I’ve written several posts about Choosing Wisely, an initiative launched in 2012 by the American Board of Internal Medicine (ABIM) with the mission of decreasing the use of unnecessary health care.
Overuse of diagnostic tests, screening tests, surgeries and drugs is rampant in our health care culture, and it’s costing billions of dollars every year, not to mention that some patients are actually harmed by overtreatment.
It’s a noble goal, but the burden is on the consumer—the patient—to read and use Choosing Wisely’s lists of inappropriate treatments because a recent analysis shows that physicians are not paying enough attention to the initiative’s less-is-better message.
Aaron Carroll, MD, explains in a recent episode of Healthcare Triage:
Dr. Carroll sums up why he thinks Choosing Wisely is having so little impact among physicians:
Some doctors fear lawsuits, and Choosing Wisely won’t change that. Some doctors see a subset of patients that aren’t representative of the general population, and are conditioned to believe that more tests are necessary than really are. Choosing Wisely won’t change that, either. And yes, some doctors are influenced by financial incentives that subtly or overtly induce them to do more. Choosing Wisely certainly won’t change that.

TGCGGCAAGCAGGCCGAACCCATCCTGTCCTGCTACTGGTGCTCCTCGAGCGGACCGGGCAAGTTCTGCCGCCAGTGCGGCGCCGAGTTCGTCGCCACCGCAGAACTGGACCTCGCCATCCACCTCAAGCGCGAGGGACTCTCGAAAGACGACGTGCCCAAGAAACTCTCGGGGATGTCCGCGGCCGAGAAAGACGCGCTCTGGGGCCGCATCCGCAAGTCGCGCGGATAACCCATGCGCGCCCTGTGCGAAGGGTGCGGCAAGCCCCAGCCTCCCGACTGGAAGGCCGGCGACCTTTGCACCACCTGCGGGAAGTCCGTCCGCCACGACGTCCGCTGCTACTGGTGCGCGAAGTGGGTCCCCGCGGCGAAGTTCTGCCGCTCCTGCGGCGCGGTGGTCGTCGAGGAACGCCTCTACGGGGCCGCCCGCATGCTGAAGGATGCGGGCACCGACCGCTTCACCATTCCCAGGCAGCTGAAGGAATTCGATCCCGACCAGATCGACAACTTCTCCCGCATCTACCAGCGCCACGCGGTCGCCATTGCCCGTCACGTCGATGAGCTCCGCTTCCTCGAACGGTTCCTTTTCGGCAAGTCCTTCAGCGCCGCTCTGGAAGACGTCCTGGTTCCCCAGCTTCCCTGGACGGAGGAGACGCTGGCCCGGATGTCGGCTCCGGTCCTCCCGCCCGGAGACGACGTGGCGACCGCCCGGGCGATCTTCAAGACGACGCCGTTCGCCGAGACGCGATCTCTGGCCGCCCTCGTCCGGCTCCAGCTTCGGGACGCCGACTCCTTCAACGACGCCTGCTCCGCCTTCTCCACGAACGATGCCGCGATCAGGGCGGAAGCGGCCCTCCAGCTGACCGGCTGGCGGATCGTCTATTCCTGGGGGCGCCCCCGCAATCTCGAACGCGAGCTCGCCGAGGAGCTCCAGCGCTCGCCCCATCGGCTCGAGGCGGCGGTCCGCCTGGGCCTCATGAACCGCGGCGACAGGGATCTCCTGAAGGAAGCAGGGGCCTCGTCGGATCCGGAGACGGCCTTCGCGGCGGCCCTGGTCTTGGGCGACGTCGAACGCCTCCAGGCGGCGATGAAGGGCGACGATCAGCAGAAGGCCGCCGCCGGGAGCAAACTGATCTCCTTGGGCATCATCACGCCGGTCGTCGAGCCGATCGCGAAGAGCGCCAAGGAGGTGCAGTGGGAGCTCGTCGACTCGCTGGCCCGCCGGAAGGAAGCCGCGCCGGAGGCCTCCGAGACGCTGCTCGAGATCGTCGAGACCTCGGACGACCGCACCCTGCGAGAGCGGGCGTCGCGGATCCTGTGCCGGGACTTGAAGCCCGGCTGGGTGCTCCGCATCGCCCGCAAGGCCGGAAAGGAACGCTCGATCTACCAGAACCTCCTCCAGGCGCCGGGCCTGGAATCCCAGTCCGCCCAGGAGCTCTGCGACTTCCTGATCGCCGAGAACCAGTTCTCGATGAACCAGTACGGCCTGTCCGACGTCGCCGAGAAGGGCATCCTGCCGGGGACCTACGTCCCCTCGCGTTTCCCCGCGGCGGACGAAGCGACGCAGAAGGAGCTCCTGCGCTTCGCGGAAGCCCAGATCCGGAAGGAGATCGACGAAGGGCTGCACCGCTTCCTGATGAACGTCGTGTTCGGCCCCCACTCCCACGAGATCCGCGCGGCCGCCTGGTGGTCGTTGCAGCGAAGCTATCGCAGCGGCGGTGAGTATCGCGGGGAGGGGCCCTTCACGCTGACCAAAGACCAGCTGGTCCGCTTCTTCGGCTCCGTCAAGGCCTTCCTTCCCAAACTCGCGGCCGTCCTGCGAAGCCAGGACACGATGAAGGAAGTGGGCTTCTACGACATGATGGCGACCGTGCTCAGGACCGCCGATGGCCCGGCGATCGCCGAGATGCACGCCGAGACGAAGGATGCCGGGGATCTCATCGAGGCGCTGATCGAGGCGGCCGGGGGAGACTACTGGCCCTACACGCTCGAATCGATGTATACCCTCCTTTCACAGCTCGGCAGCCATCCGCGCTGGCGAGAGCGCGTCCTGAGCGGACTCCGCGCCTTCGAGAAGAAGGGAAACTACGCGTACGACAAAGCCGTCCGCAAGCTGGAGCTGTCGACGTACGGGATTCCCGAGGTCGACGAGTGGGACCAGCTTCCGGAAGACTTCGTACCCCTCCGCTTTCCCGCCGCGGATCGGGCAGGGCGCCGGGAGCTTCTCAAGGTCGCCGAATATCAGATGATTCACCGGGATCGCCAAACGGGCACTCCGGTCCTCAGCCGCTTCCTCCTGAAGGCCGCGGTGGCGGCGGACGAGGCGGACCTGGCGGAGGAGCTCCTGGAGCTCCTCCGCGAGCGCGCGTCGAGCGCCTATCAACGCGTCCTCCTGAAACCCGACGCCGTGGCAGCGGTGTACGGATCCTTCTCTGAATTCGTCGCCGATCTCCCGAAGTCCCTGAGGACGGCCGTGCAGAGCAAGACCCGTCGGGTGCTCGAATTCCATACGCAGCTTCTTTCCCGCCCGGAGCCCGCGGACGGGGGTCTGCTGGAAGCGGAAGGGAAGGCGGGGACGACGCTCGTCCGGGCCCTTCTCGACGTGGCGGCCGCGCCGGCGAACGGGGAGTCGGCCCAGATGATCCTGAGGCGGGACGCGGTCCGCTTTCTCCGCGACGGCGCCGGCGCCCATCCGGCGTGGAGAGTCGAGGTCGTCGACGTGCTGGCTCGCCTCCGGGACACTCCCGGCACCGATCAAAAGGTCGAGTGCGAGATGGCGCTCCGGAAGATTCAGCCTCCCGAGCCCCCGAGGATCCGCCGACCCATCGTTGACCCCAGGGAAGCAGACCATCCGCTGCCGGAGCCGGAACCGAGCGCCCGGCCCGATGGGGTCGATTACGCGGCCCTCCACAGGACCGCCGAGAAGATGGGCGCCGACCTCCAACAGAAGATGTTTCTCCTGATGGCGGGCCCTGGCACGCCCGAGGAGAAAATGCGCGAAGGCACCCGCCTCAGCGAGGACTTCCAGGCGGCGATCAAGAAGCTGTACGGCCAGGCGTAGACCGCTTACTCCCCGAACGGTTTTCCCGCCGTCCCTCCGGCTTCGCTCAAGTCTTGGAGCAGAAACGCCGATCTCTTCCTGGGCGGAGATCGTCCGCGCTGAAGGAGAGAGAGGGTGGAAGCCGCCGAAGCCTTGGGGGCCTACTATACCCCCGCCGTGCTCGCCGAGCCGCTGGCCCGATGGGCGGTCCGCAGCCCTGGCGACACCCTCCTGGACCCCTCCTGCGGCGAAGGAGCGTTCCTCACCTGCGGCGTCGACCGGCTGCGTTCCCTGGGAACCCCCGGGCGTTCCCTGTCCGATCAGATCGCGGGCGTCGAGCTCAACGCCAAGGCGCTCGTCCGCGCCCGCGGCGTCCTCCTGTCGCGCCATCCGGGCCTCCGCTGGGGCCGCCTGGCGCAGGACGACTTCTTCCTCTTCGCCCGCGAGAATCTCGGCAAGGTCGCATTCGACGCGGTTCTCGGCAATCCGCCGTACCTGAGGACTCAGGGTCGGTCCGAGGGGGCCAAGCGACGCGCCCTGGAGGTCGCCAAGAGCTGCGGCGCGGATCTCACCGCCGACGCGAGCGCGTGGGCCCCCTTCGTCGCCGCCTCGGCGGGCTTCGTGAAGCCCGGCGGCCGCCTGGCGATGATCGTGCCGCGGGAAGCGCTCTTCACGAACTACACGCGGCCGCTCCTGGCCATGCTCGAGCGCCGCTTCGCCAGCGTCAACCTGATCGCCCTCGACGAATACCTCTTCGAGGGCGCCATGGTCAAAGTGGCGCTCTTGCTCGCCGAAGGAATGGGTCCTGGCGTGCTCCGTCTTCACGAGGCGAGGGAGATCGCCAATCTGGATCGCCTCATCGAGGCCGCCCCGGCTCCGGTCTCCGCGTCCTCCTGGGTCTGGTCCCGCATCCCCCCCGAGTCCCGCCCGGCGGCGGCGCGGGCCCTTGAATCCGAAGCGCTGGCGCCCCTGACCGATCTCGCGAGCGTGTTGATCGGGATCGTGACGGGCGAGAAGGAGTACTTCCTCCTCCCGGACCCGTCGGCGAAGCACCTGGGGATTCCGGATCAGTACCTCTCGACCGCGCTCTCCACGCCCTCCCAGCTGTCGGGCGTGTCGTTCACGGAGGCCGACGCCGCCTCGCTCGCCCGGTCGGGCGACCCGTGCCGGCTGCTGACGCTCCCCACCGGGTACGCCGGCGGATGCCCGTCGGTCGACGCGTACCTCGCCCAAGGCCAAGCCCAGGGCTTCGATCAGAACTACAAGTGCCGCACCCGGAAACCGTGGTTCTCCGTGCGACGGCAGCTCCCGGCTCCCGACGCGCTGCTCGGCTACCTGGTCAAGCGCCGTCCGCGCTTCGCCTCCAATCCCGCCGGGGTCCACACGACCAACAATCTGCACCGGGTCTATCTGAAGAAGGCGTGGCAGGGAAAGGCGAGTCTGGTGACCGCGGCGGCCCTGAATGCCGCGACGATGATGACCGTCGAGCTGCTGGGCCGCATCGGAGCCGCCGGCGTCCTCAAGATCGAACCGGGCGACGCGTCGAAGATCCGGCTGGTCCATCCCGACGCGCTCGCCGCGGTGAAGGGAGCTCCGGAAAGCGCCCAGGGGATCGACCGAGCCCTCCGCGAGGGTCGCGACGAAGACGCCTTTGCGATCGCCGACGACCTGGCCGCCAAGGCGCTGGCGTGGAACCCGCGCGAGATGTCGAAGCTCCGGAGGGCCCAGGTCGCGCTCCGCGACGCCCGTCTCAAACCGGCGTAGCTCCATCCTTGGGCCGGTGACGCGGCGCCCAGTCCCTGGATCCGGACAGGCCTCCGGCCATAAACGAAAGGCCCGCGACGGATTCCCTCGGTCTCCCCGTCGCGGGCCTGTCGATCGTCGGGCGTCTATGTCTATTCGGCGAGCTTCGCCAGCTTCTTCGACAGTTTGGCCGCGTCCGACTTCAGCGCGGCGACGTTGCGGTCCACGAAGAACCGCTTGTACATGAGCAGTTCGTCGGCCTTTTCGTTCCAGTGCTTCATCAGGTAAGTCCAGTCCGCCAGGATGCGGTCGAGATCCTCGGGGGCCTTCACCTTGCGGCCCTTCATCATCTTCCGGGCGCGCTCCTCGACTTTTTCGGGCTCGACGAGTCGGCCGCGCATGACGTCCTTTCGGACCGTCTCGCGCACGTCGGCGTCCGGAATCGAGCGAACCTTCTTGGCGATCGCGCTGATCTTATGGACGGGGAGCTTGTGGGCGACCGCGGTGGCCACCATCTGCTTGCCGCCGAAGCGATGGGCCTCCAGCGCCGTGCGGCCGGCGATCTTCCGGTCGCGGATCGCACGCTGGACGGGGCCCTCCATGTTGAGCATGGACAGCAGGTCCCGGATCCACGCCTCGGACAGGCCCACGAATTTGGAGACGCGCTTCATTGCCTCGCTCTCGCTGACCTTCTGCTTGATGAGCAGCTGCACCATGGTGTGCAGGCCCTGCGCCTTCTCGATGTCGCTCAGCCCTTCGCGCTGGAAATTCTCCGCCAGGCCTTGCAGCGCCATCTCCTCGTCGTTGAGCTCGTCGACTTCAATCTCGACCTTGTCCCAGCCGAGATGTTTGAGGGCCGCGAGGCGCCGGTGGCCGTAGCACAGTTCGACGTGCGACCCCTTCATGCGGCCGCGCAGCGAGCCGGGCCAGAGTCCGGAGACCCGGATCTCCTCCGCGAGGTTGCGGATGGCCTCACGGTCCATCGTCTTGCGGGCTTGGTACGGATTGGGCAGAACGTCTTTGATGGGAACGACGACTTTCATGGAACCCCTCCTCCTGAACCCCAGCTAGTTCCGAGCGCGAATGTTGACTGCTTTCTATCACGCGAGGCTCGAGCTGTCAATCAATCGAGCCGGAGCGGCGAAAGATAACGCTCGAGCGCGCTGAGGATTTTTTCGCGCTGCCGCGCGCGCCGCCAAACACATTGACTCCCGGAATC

Most of these efforts assume that we can change the behavior of physicians by willing them to do good. I wish that were true….We have to arm recommendations like these with teeth. Stop paying for stuff we know doesn’t work, or make people pay for it out of pocket.
I have to agree with Dr. Carroll’s cynical reality check. There is little incentive for physicians (or their hospital employers) to do less.
So it’s up to us, the patients, to be better informed. We can use Choosing Wisely to educate ourselves about which medical treatments might be unnecessary or harmful. We can use Choosing Wisely to create a list of questions to bring to our doctor(s) and help steer the discussion towards a fully-informed, effective treatment plan.
And we can use Choosing Wisely to let our health care providers know that we are serious about getting the best care, even if it’s the least care.
And more resources about overtreatment: